Economic Optical Networking in the Metropolitan Area

Economic Optical Networking in the Metropolitan Area The rapid introduction of wavelength division multiplexing (WDM) technology in long distance fiber optic communication networks which has been observed in the recent years has been driven by line economy. Not merely the ability to overcome fiber scarcity, but also the savings associated with the replacement of many electronic regenerators by fewer optical amplifiers, have motivated the carriers to employ WDM. These arguments do not often apply to optical networking in metropolitan areas because transmission distances are short. For this reason, metro-WDM has been deployed in a few rare cases only, though it has been widely discussed by a broad scientific and industrial community. In this paper, an advanced operational concept for all optical transport networks in the metropolitan area is introduced. It focuses on node economy, i.e., the technical concepts to provide gigabit services access to the transport network at minimum cost, characterized by the following basic features: protocol independence, monitoring, protection and fast bandwidth provisioning. http://www.deepdyve.com/assets/images/DeepDyve-Logo-lg.png Photonic Network Communications Springer Journals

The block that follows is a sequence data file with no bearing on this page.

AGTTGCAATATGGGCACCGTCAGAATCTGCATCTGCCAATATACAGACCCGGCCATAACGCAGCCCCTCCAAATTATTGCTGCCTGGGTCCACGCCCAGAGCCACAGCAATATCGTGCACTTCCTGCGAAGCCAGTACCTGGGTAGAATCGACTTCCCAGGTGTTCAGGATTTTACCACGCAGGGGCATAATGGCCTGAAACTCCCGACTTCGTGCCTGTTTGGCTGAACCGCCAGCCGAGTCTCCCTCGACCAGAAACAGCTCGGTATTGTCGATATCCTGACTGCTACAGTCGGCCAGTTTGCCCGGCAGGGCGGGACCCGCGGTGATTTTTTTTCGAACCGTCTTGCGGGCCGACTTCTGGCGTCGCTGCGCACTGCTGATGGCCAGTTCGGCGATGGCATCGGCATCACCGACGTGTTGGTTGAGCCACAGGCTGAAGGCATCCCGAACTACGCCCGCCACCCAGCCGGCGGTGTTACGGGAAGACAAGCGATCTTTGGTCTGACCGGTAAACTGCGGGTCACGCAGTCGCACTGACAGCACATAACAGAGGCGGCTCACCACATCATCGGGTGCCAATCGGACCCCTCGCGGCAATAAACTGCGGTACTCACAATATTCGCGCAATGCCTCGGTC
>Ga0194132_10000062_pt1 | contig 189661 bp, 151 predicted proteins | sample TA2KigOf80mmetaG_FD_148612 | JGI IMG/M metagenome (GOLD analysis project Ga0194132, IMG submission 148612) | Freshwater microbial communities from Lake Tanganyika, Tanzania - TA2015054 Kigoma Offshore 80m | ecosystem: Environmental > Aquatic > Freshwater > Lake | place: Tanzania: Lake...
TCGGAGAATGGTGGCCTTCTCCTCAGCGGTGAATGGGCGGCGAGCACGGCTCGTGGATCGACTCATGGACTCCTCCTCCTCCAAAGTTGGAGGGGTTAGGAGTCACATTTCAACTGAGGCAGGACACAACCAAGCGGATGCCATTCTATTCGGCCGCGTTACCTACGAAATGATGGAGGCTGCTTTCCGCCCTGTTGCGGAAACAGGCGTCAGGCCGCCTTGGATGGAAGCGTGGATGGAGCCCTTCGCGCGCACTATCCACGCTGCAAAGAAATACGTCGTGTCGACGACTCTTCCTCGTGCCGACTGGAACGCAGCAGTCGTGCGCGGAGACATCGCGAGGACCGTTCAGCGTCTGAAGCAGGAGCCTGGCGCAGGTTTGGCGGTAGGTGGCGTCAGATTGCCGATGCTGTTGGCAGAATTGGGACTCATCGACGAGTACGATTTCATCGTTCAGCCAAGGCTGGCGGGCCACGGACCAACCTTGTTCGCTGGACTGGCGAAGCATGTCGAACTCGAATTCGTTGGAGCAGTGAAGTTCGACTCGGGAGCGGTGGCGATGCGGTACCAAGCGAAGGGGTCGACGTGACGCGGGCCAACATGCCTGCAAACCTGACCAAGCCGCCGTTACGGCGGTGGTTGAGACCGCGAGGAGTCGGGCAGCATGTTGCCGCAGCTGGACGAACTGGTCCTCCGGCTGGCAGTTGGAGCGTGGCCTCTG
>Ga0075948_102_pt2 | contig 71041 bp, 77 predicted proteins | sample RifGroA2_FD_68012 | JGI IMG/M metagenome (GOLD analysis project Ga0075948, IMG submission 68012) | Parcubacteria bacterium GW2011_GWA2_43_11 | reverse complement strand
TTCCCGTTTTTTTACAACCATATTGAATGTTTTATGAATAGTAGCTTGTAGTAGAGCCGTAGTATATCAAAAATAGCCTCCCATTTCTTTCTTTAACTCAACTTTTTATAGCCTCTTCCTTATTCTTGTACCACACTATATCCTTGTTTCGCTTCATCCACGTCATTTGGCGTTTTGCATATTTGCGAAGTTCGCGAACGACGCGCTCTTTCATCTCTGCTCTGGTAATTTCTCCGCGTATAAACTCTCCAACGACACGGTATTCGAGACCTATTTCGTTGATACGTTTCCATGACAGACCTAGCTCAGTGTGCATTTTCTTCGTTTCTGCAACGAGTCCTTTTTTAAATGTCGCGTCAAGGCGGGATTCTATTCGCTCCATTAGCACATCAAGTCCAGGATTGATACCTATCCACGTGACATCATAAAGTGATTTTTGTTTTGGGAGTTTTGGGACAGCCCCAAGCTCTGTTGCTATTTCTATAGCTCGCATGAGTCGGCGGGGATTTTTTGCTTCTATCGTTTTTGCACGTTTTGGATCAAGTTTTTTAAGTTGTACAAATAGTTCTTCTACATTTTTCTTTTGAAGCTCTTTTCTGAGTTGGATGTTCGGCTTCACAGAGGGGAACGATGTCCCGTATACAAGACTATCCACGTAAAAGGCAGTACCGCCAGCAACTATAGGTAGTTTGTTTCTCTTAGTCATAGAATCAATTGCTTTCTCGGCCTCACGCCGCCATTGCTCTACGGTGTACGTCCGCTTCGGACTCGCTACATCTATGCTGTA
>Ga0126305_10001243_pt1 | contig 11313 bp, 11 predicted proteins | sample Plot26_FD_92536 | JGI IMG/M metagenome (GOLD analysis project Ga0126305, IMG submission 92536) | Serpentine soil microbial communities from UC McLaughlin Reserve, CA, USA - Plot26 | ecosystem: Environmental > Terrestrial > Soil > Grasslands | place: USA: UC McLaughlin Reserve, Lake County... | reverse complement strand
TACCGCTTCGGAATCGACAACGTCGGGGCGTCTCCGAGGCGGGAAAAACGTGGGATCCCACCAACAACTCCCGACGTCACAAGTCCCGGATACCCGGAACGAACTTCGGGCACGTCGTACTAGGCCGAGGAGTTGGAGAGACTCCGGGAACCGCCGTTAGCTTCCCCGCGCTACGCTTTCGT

Economic Optical Networking in the Metropolitan Area

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Publisher
Kluwer Academic Publishers
Copyright
Copyright © 2000 by Kluwer Academic Publishers
Subject
Computer Science; Computer Communication Networks; Electrical Engineering; Characterization and Evaluation of Materials
ISSN
1387-974X
eISSN
1572-8188
D.O.I.
10.1023/A:1026570630964
Publisher site
See Article on Publisher Site

Abstract

The rapid introduction of wavelength division multiplexing (WDM) technology in long distance fiber optic communication networks which has been observed in the recent years has been driven by line economy. Not merely the ability to overcome fiber scarcity, but also the savings associated with the replacement of many electronic regenerators by fewer optical amplifiers, have motivated the carriers to employ WDM. These arguments do not often apply to optical networking in metropolitan areas because transmission distances are short. For this reason, metro-WDM has been deployed in a few rare cases only, though it has been widely discussed by a broad scientific and industrial community. In this paper, an advanced operational concept for all optical transport networks in the metropolitan area is introduced. It focuses on node economy, i.e., the technical concepts to provide gigabit services access to the transport network at minimum cost, characterized by the following basic features: protocol independence, monitoring, protection and fast bandwidth provisioning.

Journal

Photonic Network CommunicationsSpringer Journals

Published: Oct 8, 2004

References

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